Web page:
FRIDAY, Sept. 23, 2022 (HealthDay News) — Between 2020 and 2021, according to a study published online Sept. 13 in US physicians, Mayo clinical procedures.
Tate D. Shanafelt, MD, of Stanford University in Palo Alto, California, and colleagues assessed the prevalence of burnout and satisfaction with work-life integration (WLI) in US physicians at the end of 2021 compared to 2020, 2017, 2014, and 2011. for years. Survey responses from 2,440 physicians were included in the analysis.
The researchers found that averages of emotional exhaustion and depersonalization in 2021 were higher than in all previous years. Emotional exhaustion averages have increased by 38.6 percent since 2020, and depersonalization averages have increased by 60.7 percent. The percentage of physicians with at least one symptom of burnout was higher in 2021 (62.8 percent) compared to 2020 (38.2 percent), 2017 (43.9 percent), 2014 (54.4 percent), and 2011 (45, 5 percent). The trends were preserved in almost all specialties. From 2020 to 2021, WLI satisfaction dropped from 46.1 to 30.2 percent, while average depression scores rose 6.1 percent.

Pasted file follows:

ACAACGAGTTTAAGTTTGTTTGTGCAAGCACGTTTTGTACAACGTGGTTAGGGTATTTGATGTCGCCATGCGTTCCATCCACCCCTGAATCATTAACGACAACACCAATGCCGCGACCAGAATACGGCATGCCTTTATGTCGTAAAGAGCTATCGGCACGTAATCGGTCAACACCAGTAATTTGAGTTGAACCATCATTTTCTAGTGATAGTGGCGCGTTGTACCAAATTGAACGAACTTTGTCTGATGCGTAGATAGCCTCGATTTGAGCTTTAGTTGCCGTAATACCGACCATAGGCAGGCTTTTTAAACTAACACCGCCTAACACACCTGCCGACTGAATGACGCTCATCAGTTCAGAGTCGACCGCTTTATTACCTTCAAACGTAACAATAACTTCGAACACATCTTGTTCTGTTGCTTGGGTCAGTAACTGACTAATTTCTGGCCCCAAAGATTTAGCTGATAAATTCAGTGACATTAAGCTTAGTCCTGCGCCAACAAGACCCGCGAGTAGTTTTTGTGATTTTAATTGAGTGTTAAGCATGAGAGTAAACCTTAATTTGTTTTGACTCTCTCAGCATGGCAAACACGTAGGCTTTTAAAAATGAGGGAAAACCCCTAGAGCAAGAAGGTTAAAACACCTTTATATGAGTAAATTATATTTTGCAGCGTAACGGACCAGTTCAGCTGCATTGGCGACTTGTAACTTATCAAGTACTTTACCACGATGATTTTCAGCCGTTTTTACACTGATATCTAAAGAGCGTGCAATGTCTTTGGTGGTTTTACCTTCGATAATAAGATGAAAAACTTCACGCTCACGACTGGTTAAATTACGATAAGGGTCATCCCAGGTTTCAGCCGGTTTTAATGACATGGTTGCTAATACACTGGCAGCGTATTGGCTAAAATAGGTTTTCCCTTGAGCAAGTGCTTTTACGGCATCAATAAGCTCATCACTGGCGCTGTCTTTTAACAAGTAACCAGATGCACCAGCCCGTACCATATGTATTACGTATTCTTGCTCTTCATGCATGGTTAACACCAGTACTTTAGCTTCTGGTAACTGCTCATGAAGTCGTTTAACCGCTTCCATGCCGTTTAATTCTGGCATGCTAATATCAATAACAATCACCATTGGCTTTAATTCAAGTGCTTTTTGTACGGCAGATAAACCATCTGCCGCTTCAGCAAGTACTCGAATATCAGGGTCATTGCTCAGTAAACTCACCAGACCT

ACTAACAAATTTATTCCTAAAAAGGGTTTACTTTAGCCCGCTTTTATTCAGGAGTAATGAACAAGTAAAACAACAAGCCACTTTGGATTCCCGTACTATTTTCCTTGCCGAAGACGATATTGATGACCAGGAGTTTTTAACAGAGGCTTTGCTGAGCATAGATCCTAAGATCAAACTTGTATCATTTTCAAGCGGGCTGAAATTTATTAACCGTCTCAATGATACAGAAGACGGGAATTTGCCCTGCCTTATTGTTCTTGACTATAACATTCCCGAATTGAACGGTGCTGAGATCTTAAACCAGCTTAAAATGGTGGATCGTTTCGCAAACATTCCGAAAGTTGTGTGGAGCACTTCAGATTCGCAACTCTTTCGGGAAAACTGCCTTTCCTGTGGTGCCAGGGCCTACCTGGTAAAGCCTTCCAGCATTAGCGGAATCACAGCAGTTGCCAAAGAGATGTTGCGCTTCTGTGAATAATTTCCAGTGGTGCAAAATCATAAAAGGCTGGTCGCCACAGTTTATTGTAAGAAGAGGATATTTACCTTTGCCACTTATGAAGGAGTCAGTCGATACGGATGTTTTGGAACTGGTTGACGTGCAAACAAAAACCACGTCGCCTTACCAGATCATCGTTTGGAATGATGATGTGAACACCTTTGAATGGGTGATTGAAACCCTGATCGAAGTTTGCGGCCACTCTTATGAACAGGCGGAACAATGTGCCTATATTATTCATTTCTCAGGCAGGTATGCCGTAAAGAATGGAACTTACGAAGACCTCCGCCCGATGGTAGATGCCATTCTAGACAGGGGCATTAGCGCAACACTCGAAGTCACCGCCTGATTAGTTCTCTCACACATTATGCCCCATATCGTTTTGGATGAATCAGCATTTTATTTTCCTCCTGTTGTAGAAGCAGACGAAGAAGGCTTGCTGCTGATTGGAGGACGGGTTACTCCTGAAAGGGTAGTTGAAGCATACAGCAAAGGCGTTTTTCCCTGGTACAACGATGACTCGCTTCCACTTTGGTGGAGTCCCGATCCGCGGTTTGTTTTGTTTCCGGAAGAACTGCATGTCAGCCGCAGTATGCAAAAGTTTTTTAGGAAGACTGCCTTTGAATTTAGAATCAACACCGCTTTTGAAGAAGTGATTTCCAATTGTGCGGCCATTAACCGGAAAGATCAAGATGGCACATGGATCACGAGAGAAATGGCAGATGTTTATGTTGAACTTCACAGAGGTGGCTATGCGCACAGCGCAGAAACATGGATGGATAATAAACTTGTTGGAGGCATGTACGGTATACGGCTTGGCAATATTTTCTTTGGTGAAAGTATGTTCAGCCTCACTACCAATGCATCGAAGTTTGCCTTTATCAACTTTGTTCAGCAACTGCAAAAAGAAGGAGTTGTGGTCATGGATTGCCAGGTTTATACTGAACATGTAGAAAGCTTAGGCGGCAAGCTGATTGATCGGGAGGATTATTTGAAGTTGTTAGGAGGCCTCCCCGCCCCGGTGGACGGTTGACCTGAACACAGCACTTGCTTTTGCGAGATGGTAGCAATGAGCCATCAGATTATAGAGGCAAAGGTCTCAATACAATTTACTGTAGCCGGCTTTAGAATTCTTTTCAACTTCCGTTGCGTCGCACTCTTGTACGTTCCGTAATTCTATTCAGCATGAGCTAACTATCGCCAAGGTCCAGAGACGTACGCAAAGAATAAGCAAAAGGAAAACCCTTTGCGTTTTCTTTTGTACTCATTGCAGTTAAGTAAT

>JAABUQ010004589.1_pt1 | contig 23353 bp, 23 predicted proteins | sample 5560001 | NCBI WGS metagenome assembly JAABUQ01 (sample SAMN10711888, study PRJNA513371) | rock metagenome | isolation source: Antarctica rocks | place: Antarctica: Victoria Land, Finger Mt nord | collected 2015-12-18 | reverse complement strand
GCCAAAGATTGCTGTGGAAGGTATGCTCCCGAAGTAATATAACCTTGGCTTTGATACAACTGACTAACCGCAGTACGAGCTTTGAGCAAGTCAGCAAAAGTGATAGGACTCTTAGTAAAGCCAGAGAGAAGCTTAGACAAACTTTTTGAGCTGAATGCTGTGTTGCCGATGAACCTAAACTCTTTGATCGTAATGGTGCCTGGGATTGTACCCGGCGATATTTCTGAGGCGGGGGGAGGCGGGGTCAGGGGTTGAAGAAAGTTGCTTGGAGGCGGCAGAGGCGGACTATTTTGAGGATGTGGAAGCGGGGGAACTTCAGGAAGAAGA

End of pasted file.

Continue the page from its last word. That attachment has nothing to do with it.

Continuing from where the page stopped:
“Given the association of physician burnout with quality of care, turnover, and reduced work effort, these findings have serious implications for the US health care system,” the authors write.